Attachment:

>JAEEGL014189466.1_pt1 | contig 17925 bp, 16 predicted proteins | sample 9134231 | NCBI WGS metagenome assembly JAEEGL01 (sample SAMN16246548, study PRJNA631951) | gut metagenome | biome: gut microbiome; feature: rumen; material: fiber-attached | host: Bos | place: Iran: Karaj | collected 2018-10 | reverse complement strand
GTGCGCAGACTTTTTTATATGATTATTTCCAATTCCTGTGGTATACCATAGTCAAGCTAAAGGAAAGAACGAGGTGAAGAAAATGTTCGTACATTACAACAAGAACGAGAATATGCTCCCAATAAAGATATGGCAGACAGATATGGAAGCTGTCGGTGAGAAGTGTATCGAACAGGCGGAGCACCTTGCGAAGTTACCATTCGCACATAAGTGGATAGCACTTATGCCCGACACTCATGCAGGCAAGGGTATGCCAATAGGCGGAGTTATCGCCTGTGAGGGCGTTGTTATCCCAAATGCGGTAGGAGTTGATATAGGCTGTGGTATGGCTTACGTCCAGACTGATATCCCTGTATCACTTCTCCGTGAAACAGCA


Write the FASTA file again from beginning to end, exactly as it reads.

>JAEEGL014189466.1_pt1 | contig 17925 bp, 16 predicted proteins | sample 9134231 | NCBI WGS metagenome assembly JAEEGL01 (sample SAMN16246548, study PRJNA631951) | gut metagenome | biome: gut microbiome; feature: rumen; material: fiber-attached | host: Bos | place: Iran: Karaj | collected 2018-10 | reverse complement strand
GTGCGCAGACTTTTTTATATGATTATTTCCAATTCCTGTGGTATACCATAGTCAAGCTAAAGGAAAGAACGAGGTGAAGAAAATGTTCGTACATTACAACAAGAACGAGAATATGCTCCCAATAAAGATATGGCAGACAGATATGGAAGCTGTCGGTGAGAAGTGTATCGAACAGGCGGAGCACCTTGCGAAGTTACCATTCGCACATAAGTGGATAGCACTTATGCCCGACACTCATGCAGGCAAGGGTATGCCAATAGGCGGAGTTATCGCCTGTGAGGGCGTTGTTATCCCAAATGCGGTAGGAGTTGATATAGGCTGTGGTATGGCTTACGTCCAGACTGATATCCCTGTATCACTTCTCCGTGAAACAGCA